Has the rainbow flag taken on new meanings in better times. Photo: Wikicommons, Benson Kua

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By Michael Hitch

Rainbow flags, Drag Queens and a false sense of achievement?

The Sydney Gay and Lesbian Mardi Gras will return in 2019 to celebrate its 41st anniversary, but activists say the event is ignoring the suffering of queer refugees and forgetting its roots in protest in favour of commercialism.

The theme next year will be ‘fearless’ with the festival’s most visible event, the Mardi Gras parade, held on Saturday 2 March.

New events such as the Strictly Kaftan Pool Party have been added to the two-week program, while the popular Sissy Ball is expected to make a return to Carriageworks in Redfern.

The program begins on Friday 15 February and ends on Sunday 3 March 2019.

However, at the event’s Annual General Meeting (AGM) in late October community campaign group, Pride in Protest called for Mardi Gras organisers to recognise the abuse suffered by queer refugees in Australia’s offshore detention camps.

The lead board candidate for Pride and Protest, Holly Brooke said that Mardi Gras is becoming detached from its political past and that the politics of the organisation now focus on turning a profit, rather than achieving social equality.

“The refugees on Manus and Nauru are getting bashed regularly, are fearing for their lives, are facing persecution from the authorities and are facing general homophobic abuse within the community. The same homophobic abuse they’re fleeing from their countries of origin,” she said.

“There are some people claiming that we’re bringing a political agenda to Mardi Gras, which those people are saying has never been political and I just think that’s not true.

Ms Brooke continued “Mardi Gras has always been political and to this day is political. The political choices it’s making are just more conservative ones now. More aligned in some sections with the Liberal Party and corporate sponsorship.

Ms Brooke said there had been a shift in the politics of the people who are running Mardi Gras.

“In seventy-eight it was explicitly a protest, a street-party that was a parade turned riot that had influences from the gay liberation movement…it was activists who were running it for social justice” she said.

“I think the politics of the people who are running the organisation now are about pleasing corporate interest and having a big party.”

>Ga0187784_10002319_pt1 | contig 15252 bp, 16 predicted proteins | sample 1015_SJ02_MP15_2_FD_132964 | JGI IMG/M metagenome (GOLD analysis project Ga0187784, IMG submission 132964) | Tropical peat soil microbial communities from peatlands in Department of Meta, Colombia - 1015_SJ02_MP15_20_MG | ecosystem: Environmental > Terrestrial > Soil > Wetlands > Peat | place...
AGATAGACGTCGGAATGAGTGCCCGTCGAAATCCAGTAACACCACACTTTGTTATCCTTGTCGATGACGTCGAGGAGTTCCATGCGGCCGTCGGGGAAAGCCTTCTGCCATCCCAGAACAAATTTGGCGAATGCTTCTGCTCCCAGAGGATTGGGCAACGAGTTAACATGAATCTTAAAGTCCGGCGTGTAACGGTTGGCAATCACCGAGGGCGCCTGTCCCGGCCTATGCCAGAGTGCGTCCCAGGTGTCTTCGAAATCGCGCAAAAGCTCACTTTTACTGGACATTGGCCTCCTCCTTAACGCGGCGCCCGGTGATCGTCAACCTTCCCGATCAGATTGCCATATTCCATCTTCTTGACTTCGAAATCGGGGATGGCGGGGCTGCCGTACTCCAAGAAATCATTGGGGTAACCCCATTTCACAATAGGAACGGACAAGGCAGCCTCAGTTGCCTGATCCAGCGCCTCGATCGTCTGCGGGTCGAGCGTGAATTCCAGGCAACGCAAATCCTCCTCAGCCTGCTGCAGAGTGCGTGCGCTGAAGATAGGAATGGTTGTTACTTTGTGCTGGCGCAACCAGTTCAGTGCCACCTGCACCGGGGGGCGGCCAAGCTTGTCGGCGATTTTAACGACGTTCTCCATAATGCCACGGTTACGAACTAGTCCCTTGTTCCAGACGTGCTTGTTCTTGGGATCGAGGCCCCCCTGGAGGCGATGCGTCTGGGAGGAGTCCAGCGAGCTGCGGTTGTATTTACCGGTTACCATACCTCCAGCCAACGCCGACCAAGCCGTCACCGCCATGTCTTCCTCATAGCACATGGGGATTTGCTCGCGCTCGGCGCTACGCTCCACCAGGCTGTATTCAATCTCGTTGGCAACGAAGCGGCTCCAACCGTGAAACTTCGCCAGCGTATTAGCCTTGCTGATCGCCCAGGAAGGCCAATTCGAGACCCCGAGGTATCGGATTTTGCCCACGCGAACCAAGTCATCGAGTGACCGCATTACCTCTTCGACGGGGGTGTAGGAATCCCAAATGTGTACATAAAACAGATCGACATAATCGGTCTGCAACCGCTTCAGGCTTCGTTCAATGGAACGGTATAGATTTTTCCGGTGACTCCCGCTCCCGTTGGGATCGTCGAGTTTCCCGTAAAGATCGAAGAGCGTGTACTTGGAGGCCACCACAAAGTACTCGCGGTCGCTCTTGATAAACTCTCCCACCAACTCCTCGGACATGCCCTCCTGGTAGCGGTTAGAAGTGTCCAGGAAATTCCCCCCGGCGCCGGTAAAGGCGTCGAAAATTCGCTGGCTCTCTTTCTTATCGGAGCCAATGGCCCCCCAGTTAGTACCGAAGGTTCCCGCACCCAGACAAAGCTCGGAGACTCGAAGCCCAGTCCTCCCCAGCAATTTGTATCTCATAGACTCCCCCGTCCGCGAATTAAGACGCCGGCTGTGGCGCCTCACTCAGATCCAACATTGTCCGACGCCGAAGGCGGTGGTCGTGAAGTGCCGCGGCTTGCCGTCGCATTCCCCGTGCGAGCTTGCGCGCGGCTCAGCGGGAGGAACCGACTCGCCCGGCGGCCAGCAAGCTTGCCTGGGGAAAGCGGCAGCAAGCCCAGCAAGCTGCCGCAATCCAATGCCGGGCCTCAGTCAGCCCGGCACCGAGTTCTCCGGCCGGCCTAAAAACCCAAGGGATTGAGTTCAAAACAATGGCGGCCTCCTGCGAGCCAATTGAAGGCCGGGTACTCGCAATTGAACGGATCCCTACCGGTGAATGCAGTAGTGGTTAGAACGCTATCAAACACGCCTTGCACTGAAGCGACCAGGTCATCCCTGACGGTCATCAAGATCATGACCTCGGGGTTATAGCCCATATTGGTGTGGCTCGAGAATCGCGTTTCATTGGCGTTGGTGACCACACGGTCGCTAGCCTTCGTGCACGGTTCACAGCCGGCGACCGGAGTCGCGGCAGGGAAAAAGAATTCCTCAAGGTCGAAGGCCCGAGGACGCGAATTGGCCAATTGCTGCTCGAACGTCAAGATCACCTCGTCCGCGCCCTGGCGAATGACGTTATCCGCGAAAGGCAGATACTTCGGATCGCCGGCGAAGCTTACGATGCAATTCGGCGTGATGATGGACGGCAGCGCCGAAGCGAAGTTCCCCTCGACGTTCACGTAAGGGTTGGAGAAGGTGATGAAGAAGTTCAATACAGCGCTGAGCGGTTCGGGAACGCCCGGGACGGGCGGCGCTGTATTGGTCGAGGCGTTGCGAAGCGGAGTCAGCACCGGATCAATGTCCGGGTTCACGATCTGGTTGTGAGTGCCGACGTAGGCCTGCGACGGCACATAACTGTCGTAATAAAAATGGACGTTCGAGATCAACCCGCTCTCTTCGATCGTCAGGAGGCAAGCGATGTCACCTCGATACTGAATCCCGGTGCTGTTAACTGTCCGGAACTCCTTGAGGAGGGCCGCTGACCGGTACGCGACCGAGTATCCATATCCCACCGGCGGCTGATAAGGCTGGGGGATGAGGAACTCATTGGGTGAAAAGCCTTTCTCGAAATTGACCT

At the AGM, Pride in Protest proposed that Mardi Gras organisers conduct an internal review of their corporate partnerships on human rights grounds, focusing on major corporate partner, Qantas which has previously returned refugees from Australia to countries where they face imminent danger.

The motion was voted down by the conservative faction of the organisation.

Pride in Protest also called for that Scott Morrison and the Liberal Party to be disinvited from the parade due to the party’s positions regarding refugee detention on Nauru, gay conversion therapy, safe schools and the introduction of religious exemptions that allow the expulsion or firing of queer children or teachers from schools.

The group proposed that police should not be permitted to have floats in the parade due to the history of police violence towards the queer community, as well as ongoing police violence against trans and First Nations communities.

Other proposals included granting community floats access to the Mardi Gras workshop space – which is currently exclusive to corporate entries – and implementing a Mardi Gras membership fee model that is more accommodating to lower income members of the community.

All proposals were voted down at the AGM.

Pride in Protest board candidate, Salem Barrett-Brown said that she was disappointed at the decisions and shocked that an organisation such as Mardi Gras would turn a blind eye to issues relating to human rights infringements.

“It was disappointing to see them shut down discussion of important social justice issues in an organization that claims to represent the queer community and to prioritise diversity and equality,” she said.

“We are dismayed at the hostility of the Mardi Gras establishment to dissent and debate. The refusal to even support a non-binding review of corporate partnerships on human rights grounds is really quite astonishing and a major shift from the social justice roots of Mardi Gras.”

In the Mardi Gras 2019 program there is no mention of any human rights violations.

Instead Mardi Gras Creative Director, Greg Clarke is quoted saying, “In 2019 we shine the spotlight brightly on what’s happening in our world today and in the future, as we celebrate our fearless trailblazers. Our diverse and inclusive program is an exploration of sexuality, gender, body image, power, fearlessness, vulnerability, celebration and desire.”

Ms Brooke said that Pride in Protest’s aim is simply to push back against homophobia in whatever form it takes.

She said she believed this could best be achieved via the enormous media and social reach of events like Mardi Gras.

“If we [Mardi Gras] apply the same pressure here that they’ve done in other countries such as with UK Pride, we can give the same rights that we have to the people who most need it.”

Sydney Gay and Lesbian Mardi Gras was contacted for comment.